Biologist called ‘Darwin’s heir’ to give conference keynote speech
Famed evolutionary biologist Edward O. Wilson has been called “Darwin’s natural heir,” and he’s widely considered the father of the modern environmental movement. His work has garnered him two Pulitzer Prizes and inclusion on Time magazine’s list of “America’s 25 most influential people.”
Wilson will lead a group of 18 speakers, all top researchers in their fields, as the keynote speaker at the international Consilience Conference this spring at the University of Missouri–St. Louis. The conference will explore evolution in biology, the human sciences and the humanities.
The title of his speech will be “The origin of the human condition.” The speech is based on his new book, “The Social Conquest of Earth,” which comes out in April.
“I will explore the three basic questions which are: Where did we come from? What are we? Where are we going? I’ll show that those questions could never be answered by religion or philosophy as it’s professionally practiced or by introspection,” Wilson told UMSL Daily. “And the only way to answer them, as they’ve never really been answered, is the hard way, through science, step-by-step.”
Wilson began his career in entomology, specifically studying ants, but his scope has expanded to include the study of the whole living planet.
“Wilson is a leading evolutionary biologist who has pioneered the integration of the impact of evolution into broader areas of study,” said Ron Yasbin, dean of the College of Arts and Sciences at UMSL, who added that Wilson has been the leading voice for advancing the “epic of evolution.”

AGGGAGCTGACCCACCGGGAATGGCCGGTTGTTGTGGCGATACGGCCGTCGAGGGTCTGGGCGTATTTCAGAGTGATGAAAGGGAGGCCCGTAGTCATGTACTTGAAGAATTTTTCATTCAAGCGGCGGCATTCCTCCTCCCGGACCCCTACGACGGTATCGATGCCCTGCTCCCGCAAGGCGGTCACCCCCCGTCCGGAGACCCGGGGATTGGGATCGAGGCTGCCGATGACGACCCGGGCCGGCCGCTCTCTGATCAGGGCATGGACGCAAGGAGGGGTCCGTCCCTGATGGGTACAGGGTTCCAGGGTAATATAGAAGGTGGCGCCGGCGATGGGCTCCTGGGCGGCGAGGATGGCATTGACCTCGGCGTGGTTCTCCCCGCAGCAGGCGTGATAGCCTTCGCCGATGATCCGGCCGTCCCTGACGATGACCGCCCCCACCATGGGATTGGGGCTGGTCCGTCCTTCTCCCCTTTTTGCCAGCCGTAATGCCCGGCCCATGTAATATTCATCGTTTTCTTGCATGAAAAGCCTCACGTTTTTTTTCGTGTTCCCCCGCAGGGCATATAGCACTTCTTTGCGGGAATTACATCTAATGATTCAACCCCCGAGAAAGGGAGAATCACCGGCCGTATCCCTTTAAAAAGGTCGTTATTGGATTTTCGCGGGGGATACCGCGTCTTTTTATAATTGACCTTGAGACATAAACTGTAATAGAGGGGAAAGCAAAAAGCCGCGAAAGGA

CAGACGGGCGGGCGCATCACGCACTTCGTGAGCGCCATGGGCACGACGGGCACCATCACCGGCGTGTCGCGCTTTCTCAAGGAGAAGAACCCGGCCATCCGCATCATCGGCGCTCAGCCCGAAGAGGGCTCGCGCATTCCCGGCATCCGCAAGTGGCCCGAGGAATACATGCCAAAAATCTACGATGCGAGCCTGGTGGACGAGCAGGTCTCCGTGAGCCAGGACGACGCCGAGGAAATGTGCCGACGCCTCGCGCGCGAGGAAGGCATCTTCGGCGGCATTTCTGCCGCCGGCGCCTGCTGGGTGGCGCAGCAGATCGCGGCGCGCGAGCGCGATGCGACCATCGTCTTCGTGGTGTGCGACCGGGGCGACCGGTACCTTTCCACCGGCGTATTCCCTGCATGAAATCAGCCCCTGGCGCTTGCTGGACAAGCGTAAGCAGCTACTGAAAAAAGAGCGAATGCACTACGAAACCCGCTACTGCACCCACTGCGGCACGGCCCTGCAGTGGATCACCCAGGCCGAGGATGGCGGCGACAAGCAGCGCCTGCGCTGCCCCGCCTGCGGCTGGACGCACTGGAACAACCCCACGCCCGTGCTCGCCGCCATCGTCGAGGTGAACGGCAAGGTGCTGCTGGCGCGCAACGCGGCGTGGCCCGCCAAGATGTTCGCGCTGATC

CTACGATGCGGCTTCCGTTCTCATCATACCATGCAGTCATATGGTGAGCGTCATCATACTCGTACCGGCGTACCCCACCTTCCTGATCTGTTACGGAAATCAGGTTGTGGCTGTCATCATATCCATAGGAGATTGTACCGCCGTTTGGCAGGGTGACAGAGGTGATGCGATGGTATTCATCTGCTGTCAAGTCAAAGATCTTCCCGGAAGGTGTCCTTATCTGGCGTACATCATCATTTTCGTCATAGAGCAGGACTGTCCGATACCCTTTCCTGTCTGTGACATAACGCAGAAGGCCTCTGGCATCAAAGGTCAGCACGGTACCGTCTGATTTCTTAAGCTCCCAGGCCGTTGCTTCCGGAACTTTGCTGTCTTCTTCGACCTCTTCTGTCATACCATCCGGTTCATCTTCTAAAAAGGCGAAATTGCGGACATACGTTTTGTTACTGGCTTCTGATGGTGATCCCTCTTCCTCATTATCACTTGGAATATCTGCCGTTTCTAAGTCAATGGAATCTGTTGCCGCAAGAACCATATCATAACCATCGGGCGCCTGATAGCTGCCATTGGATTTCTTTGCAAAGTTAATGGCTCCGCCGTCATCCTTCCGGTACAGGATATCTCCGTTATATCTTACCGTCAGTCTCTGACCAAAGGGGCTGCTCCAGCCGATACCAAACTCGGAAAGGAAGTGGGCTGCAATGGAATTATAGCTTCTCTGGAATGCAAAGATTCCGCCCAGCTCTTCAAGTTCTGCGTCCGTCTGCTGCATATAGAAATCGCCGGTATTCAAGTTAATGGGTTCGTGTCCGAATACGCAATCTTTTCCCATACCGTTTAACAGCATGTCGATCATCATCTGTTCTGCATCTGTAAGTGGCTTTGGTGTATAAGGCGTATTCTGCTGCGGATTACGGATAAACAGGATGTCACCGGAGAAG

While Wilson’s name is tied to groundbreaking research, a National Geographic News article notes that he is no stranger to scientific controversy. His concept of sociobiology, which is the exploration of a biological basis of behavior, has been hotly debated, garnering both acclaim and criticism.
Wilson is the University Research Professor Emeritus at Harvard University in Cambridge, Mass. His career has alternated between doing world-class work in specialized biological subjects and synthesizing ideas across the broadest spectrum of intellectual life.
Wilson’s written more than 25 books. His 1979 Pulitzer Prize–winning book “On Human Nature” made Time magazine’s list of the 100 best and most influential nonfiction books written in English since 1923, the beginning of Time magazine.
The College of Arts and Sciences is sponsoring the international Consilience Conference, which will take place April 26-28 at the J.C. Penney Building/Conference Center on UMSL’s North Campus.
Interested attendees must register for the conference. The registration fee is $155 prior to April 1 and $165 after. Students may register for $75. There also will be a closing reception to further discuss the topics explored and network. The cost to attend this reception is $25.
To register to attend the conference, or for more information including speakers, area hotels and things to do in St. Louis, please visit the conference website.
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